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Top five taxi insurance myths

Taxi drivers hear all sorts of stories about savings and pitfalls when purchasing Taxi Insurance and there’s varying degrees of truth behind them.

As with anyone who earns their living on the road, having the right insurance is not only vital to protect their business, it is also a legal requirement. And because taxi drivers spend more time on the road and are considered higher risk by insurers, their public hire insurance and private hire insurance premiums are more expensive so it is natural that they look to make savings wherever they can.

Here are the top five taxi insurance myths which might not only end up costing more, they could land drivers in a lot of trouble.

1 – Short term insurance is cheaper than an annual policy

Many taxi drivers pay for short term, monthly taxi insurance policies because they believe that they policies work out cheaper than paying for annual cover. But they actually end up paying more in the long run. Short term policies are better for those drivers who do not want to commit to taxiing for the whole year but, if a driver is fully committed, there’s money to be saved with an annual policy. However, it is important to note that while an annual policy might be cheaper overall, it depends what each driver can afford.

2 – Business use on a car insurance policy covers me for hire and reward

This is one you definitely don’t want to get wrong because it could lead to a driving ban and a loss of your livelihood.

Many insurance policies offer a broad scope of cover to allow for everyday eventualities, from vehicles being off the road for maintenance or repairs, to allowing a taxi driver to use their cab as a private vehicle when they are not working.

But in order for a taxi or private hire vehicle to be legal, it must hold insurance that covers the vehicle to be used as a taxi – being covered for business use on a personal policy does not mean it can be used as a taxi. In fact, the wording of the policy clearly states it cannot be used for hire and reward.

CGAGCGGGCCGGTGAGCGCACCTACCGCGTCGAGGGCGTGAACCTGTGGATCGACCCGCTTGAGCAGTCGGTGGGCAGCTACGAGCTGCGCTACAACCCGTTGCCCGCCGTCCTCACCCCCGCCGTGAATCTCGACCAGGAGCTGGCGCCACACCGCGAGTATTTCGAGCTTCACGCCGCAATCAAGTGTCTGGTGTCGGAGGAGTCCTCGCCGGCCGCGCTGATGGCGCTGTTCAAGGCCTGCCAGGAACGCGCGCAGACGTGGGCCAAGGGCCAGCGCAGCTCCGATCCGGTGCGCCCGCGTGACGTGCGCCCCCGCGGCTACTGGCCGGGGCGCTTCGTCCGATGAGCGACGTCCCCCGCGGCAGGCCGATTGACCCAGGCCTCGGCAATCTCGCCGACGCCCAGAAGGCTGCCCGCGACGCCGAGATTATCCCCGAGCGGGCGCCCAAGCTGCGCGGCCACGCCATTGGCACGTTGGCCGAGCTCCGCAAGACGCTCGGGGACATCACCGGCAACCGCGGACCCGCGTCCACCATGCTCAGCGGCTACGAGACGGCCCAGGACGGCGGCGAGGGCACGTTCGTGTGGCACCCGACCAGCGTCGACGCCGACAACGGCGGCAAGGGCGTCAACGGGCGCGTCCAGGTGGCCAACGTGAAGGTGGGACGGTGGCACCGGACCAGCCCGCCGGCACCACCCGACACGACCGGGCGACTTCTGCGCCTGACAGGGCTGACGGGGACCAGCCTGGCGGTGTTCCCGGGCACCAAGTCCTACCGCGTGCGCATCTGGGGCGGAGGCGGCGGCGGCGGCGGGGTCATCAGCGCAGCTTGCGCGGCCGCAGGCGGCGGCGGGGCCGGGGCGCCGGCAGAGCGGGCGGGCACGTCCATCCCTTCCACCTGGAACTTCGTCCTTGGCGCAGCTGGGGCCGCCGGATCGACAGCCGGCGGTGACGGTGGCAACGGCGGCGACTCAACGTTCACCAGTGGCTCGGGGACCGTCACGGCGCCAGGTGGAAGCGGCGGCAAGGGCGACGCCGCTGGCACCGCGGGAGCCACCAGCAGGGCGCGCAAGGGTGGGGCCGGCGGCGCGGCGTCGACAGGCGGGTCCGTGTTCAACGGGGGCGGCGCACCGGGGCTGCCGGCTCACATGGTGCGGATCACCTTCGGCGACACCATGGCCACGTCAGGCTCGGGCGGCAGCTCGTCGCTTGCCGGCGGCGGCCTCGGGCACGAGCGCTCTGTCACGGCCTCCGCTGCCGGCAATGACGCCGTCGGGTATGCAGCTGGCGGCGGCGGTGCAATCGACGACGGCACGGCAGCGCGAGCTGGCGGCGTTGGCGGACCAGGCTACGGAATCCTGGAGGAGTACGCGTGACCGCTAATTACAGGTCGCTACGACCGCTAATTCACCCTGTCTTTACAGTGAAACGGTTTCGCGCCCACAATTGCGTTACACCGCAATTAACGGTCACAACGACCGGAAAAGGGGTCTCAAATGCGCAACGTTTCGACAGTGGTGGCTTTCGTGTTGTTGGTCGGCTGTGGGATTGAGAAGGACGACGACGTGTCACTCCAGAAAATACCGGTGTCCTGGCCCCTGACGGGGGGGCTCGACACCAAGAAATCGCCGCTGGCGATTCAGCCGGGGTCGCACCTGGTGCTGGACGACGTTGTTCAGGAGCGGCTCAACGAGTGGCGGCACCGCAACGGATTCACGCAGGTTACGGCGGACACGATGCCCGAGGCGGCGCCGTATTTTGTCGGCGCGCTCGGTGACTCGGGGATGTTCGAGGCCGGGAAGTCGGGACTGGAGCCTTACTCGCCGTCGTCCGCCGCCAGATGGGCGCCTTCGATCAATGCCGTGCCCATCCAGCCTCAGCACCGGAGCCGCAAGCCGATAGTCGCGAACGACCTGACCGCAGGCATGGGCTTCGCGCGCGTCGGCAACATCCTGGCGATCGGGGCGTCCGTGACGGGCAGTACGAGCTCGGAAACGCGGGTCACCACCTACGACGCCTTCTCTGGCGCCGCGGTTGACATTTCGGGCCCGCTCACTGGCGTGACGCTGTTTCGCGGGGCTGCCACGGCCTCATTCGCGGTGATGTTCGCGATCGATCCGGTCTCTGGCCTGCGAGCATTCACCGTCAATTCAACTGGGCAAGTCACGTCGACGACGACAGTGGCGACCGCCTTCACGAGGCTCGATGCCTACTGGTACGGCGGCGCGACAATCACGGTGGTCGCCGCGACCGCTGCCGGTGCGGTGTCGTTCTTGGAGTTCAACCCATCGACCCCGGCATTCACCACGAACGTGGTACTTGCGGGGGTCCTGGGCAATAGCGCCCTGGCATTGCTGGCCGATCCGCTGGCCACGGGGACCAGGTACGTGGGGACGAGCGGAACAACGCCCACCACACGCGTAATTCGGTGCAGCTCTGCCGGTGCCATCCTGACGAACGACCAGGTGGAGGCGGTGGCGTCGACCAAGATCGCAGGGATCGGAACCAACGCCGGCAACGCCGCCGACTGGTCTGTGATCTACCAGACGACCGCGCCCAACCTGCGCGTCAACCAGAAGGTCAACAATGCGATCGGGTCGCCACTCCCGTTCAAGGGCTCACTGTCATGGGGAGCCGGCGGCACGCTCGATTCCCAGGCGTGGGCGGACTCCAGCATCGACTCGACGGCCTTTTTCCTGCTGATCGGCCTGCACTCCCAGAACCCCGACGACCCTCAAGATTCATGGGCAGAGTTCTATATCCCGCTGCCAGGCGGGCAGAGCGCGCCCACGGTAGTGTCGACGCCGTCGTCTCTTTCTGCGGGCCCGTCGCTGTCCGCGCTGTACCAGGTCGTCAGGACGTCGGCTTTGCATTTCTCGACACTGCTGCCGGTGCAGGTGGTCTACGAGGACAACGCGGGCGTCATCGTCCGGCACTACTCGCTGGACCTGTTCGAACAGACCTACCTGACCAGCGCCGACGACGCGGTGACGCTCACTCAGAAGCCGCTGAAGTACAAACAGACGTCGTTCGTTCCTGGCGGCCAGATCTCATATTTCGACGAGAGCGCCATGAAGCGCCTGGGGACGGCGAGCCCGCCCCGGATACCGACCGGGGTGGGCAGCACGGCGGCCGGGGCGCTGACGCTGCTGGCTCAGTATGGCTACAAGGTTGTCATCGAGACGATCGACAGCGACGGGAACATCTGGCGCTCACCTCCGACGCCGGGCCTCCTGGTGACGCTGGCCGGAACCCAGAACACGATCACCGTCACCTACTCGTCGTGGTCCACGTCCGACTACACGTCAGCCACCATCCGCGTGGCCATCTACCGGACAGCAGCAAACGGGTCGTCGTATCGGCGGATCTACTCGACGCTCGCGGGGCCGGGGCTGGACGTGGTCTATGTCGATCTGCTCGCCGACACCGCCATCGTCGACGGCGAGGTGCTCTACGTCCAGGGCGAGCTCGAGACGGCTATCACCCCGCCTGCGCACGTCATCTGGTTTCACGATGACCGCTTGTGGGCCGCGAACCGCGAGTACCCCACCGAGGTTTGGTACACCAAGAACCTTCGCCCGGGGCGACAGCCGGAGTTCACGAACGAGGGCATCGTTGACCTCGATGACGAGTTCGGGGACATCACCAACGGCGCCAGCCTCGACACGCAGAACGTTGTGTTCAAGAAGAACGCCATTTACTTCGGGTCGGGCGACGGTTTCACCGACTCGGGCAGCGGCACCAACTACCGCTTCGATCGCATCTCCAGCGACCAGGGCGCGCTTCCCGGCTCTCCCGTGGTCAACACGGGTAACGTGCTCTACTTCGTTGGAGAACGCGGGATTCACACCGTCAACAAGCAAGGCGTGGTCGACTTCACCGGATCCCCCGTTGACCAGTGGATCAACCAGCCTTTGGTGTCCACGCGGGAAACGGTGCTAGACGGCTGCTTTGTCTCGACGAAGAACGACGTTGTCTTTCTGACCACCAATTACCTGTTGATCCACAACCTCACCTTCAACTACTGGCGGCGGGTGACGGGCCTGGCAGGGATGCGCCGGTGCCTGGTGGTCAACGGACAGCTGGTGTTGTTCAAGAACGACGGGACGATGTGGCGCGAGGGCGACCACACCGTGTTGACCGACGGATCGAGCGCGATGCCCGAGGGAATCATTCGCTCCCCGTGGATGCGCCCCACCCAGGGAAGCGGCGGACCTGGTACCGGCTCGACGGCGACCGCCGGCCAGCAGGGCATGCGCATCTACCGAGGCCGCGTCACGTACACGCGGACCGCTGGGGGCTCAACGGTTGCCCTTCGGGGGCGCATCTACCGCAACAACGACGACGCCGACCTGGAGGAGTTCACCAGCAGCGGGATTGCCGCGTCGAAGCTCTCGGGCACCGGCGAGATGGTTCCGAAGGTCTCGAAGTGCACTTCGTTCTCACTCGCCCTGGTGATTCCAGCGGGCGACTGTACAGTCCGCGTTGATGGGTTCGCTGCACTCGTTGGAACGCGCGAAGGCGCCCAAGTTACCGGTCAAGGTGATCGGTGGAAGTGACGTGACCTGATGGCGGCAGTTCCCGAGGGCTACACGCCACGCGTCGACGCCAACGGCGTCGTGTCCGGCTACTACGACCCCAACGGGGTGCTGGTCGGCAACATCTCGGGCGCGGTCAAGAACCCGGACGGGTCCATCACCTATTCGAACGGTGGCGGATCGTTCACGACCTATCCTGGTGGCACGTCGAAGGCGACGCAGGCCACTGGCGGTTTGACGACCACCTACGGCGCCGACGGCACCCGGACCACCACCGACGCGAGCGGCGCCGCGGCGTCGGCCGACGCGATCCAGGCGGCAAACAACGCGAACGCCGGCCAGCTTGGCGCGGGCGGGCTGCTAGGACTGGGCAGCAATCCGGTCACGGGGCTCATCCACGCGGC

3 – All taxi insurances are the same

While the main distinctions between are public hire insurance and private hire insurance, there are specific requirements that must also be met depending on the type of work being carried out.

As with insurance for private vehicles, there are taxi insurances for different types of taxis, with everything from black cabs to limousines, as well as individual and fleet policies.

Getting the wrong type of insurance for the work you are doing is the same as driving without insurance, which could lead to a ban as well as problems with the licensing authority.

4 – The cheapest policy is the best for me

No one really knows how good their insurance is until they have to make a claim. While a driver may save money with a cheap policy and enjoy years of claims-free taxiing, should they be involved in a crash, they could face hefty repair bills which aren’t covered by the policy, or find that delays processing a claim mean they are off the road longer than necessary and unable to earn a living.

Our advice is to get the best insurance you can afford, which is why going through an insurance broker like Patons gives you more choice and a better chance at finding a good deal for your cover.

5 – I can put off reporting my accident

Our advice is to report any accident as quickly as possible and the law is clear on this. The Road Traffic Act 1988 states that drivers involved in any collisions which cause injury to another person or damage to another vehicle, property or animal, must stop at the scene of that accident to exchange details including name and address, insurance and details of the vehicles involved. Failing to do so is an offence, even if it is a minor accident.

If a parked vehicle has been hit and the owner isn’t around, the driver should leave their details on the windscreen and report the collision to the police within 24 hours. Failing to do so could result in a fine, penalty points or even a driving ban.

It is great that taxi drivers share tips and advice with each other, but there are some things you can’t just take someone else’s word for. Make sure you know what your taxi insurance does and doesn’t cover, as well as any other terms of your taxi license and the requirements of the Highway Code.

There is too much at stake to get it wrong based on a conversation with a well-meaning colleague or friend.

All information is correct at time of publication. Information provided within this article may have changed over time. No responsibility for its accuracy or correctness is assumed by John Patons Insurance Services or any of its employees.